That we won’t ever part as friends
? No good.
That we won’t ever part, full stop
? Too good. That I won’t mind your ankles in the future, was what he decided to say. Promise.
Kevern sighed. You win, he said.
I’ve won, she thought.
She’s going to be hard work, this one, he thought.
His other thought was that she was just the girl for him.
The morning after the call he sat on his bench and wondered if he was about to experience happiness and, if so, whether he was up to it. He could have done with someone to talk to – his own age, a little younger, a little older, it didn’t matter, just someone to muse with. But enter someone you can muse with and enter, with her, heartbreak. They were as one on this, he and the girl whose ankles he would never again object to, although they didn’t yet know it: to think of love was to think of death.
He rarely missed his mother, but he did now. ‘What’s for the best, Mam? Should I go for it?’ But she had always been negative.
What was for the best?
Nothing was for the best – for her the best was not to go for anything, just stay out of trouble and wait to die.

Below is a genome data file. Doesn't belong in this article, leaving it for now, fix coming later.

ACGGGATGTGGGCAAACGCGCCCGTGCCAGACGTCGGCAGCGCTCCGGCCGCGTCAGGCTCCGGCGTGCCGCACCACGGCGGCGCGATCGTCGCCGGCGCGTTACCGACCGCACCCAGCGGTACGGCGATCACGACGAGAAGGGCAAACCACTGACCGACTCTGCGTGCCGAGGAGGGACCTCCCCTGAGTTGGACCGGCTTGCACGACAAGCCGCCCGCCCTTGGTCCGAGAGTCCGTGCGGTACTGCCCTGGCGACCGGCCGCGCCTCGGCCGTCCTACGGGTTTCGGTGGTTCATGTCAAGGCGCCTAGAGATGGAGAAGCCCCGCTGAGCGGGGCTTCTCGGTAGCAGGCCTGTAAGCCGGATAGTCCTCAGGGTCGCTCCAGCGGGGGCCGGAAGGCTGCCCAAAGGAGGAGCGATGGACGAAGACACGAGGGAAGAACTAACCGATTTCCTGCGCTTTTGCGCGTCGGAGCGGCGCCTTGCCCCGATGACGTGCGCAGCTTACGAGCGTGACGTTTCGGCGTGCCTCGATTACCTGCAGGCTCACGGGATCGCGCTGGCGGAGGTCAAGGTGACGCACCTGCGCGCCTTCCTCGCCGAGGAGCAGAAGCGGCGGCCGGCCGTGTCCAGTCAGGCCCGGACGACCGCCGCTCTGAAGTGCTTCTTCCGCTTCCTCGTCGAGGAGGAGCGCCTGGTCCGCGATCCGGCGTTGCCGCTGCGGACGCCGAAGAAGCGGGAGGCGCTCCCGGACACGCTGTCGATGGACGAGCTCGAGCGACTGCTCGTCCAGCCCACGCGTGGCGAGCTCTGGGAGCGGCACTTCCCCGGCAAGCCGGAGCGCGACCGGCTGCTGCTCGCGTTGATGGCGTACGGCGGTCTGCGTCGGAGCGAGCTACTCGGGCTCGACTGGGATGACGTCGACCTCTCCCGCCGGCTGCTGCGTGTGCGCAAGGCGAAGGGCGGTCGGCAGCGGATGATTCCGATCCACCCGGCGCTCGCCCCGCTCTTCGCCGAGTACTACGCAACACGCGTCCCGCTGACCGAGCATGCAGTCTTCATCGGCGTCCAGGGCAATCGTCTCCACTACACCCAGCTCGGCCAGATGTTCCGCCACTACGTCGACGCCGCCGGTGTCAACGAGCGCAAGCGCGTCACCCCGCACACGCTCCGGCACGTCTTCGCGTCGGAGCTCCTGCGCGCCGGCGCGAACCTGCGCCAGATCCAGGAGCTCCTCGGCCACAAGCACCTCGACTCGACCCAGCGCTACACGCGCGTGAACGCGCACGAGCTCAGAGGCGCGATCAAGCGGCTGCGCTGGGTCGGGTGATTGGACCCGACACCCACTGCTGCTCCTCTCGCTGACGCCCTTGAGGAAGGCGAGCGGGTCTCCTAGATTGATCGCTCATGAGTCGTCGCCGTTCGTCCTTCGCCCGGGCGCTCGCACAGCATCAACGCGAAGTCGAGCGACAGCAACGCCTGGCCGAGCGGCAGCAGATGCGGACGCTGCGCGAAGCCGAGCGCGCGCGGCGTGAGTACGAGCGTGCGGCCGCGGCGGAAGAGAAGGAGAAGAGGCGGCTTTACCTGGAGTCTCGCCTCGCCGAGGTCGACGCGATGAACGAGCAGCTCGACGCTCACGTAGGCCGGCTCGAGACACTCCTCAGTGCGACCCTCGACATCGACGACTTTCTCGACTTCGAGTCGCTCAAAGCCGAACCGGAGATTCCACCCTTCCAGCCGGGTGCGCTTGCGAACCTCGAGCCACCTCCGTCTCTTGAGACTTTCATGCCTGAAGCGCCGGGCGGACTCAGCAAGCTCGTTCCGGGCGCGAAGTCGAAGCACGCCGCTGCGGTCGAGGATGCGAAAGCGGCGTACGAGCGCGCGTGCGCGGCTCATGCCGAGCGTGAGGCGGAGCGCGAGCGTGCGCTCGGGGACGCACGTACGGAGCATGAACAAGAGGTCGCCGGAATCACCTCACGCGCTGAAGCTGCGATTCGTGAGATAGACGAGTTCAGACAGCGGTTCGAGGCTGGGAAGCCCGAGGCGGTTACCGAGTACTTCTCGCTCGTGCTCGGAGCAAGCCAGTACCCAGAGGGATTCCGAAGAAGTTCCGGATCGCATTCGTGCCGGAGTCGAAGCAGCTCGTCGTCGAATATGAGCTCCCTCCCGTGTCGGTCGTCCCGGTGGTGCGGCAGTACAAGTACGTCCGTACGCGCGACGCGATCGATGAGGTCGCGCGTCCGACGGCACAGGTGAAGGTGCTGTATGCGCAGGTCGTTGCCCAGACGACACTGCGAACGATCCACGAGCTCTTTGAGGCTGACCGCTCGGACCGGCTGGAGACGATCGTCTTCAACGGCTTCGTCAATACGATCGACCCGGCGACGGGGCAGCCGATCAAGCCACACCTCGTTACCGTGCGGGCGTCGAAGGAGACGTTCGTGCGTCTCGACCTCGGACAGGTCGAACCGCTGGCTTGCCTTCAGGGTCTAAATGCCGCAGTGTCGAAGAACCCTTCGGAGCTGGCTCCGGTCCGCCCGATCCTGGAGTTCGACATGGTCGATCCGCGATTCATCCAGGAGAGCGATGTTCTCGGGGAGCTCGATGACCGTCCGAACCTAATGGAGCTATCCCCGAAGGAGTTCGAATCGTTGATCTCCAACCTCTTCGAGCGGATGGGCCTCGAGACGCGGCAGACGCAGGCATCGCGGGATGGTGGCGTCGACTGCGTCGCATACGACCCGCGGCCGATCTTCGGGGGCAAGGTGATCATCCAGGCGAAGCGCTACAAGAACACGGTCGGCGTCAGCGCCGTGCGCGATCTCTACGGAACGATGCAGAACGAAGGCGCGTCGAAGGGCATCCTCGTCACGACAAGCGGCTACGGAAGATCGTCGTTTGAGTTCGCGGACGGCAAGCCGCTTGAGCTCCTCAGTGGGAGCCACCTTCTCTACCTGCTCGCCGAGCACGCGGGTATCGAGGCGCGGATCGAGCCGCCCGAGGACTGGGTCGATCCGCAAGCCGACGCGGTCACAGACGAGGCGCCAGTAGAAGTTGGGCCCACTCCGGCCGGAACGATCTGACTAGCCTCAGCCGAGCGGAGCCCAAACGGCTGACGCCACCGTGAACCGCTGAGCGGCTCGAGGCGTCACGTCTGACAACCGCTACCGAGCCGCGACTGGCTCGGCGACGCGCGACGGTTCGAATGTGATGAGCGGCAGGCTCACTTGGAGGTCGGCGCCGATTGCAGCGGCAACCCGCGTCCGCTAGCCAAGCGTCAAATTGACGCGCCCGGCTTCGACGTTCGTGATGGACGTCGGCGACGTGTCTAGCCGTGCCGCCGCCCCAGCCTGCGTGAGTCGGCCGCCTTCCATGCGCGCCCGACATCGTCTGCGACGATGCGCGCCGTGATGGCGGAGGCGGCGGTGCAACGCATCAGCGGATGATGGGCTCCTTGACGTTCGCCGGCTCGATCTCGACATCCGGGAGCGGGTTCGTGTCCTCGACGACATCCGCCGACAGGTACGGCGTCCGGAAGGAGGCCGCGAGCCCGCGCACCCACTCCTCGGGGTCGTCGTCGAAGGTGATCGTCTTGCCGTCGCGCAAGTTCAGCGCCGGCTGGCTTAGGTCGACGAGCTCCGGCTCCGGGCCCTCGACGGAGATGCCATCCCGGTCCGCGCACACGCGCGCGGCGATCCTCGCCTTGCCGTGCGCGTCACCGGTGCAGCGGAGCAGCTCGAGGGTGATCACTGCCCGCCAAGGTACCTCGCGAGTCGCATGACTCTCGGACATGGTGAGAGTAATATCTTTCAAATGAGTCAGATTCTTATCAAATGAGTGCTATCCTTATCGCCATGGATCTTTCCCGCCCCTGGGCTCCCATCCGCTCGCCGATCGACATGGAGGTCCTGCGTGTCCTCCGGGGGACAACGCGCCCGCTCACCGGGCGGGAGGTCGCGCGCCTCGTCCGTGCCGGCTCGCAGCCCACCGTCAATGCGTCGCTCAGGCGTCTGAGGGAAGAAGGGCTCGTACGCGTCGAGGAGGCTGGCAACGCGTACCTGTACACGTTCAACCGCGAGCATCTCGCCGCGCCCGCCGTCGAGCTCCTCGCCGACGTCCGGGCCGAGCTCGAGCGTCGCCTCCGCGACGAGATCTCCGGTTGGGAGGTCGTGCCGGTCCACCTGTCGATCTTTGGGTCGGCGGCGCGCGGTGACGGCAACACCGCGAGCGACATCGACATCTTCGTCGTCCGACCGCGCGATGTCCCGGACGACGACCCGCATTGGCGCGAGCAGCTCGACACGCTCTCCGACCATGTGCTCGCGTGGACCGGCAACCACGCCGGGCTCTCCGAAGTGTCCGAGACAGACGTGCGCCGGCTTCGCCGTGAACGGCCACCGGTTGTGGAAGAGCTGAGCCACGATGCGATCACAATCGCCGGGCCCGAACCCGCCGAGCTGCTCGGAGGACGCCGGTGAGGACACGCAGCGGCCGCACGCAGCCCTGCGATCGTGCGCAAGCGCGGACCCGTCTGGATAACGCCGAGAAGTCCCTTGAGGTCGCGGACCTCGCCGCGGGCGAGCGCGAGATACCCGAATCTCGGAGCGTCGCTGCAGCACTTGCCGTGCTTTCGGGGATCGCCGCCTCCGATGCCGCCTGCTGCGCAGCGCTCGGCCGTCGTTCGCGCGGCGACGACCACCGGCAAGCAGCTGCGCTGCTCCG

That was the impression she gave Kevern anyway. In fact she lived a secret life, and though that too was wreathed around in death, the very fact that it was secret meant she saw some risk as worth the taking. Was it because she loved Kevern more than she loved herself that she didn’t recommend risk to him?
A funny sort of love, Kevern would have thought, had he known about it.
As for his father, any such conversation would have been equally out of the question. ‘You always hurt the one you love,’ his father had said the first time Kevern was
ilted by a girl. Kevern took that to be an allusion to one of the old songs his father listened to on earphones. His father did not normally have that much to say.